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Lincoln Yards Mega-Development Clears Final Legislative Hurdle

A Chicago City Council vote to approve tax increment financing for the massive Lincoln Yards redevelopment proposal scored a surprising reversal and a big win for outgoing Mayor Rahm Emanuel, with an assist from Mayor-elect Lori Lightfoot.
April 17, 2019, 1pm PDT | James Brasuell | @CasualBrasuell
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Antwon McMullen

Last week, the Chicago City Council approved $2 billion in tax increment financing for the Lincoln Yards mega-development only 48 hours after outgoing Mayor Rahm Emanuel announced intentions to delay the vote to honor the desires of Mayor-elect Lori Lightfoot. The latter's election was considered in small part a referendum on the project, given her public questioning of the project.

Shia Kapos and Arienne Hurst report that Mayor-elect Lightfoot was able to negotiate a few changes for the development, signing off on the agreement and helping clear the way for the City Council vote before taking office in May. More from Kapos and Hurst on Mayor-elect Lightfoot's public announcements on the project before last week's council vote:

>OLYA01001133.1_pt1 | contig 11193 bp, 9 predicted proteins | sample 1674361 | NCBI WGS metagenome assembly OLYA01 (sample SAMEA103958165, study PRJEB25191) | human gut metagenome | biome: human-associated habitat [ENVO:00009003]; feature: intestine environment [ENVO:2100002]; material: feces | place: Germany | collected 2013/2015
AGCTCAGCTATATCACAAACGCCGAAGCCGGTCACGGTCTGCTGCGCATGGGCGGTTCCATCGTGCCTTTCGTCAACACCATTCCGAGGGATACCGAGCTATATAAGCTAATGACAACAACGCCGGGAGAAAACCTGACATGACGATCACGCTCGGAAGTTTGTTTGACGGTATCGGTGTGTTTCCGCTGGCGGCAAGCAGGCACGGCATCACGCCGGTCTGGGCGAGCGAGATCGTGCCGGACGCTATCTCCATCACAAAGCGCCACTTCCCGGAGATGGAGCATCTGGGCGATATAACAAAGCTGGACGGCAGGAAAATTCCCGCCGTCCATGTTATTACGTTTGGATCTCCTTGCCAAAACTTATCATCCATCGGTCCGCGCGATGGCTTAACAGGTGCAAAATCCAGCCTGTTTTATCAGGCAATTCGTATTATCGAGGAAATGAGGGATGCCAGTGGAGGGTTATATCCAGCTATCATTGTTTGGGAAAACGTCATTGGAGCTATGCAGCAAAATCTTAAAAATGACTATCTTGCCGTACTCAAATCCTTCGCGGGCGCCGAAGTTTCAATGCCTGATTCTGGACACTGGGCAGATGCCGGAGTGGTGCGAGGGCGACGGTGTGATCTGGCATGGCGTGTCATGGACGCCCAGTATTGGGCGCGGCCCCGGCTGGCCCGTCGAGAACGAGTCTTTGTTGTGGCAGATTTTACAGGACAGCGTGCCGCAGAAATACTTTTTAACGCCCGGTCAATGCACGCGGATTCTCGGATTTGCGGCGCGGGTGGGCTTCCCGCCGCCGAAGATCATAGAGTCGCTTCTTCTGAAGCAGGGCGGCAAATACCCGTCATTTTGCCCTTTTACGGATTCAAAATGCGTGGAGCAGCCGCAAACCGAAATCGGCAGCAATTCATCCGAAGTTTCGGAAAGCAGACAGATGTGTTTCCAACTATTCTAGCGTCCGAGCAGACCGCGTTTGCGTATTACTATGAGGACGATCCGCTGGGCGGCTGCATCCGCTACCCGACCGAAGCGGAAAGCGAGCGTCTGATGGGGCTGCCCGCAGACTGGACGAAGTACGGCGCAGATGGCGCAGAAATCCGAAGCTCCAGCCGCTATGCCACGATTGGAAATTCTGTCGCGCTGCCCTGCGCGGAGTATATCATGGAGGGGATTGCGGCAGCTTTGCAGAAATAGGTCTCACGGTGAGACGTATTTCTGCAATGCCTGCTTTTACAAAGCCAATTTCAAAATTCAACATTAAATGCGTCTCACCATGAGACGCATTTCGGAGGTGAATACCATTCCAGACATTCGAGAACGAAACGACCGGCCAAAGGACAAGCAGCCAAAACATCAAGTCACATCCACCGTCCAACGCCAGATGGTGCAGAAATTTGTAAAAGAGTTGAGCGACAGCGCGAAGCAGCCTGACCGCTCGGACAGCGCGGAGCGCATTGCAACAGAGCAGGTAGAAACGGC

“I am appreciative” of Emanuel and Finance Committee Chairman Patrick O’Connor “agreeing to defer Monday’s vote,” Lightfoot said in the statement, adding that after “subsequent discussions” with the mayor, community stakeholders and a number of aldermen “we expect that this deal is likely to pass.”

Lightfoot said she also had “productive meetings” with the Sterling Bay and Related Midwest development team. As a result of those conversations, the mayor-elect says “developers agreed to meaningfully strengthen their commitments to minority-owned and women-owned business enterprises” from $80 million to $400 million overall participation and that they would comply with “explicit controls” for the city to measure and require compliance. “These changes represent a vital sign that my administration will be able to make progress toward an equitable and fair deal for our communities.”

For additional background on the project, and the TIF that will help finance it, see also coverage by Jay Koziarz.

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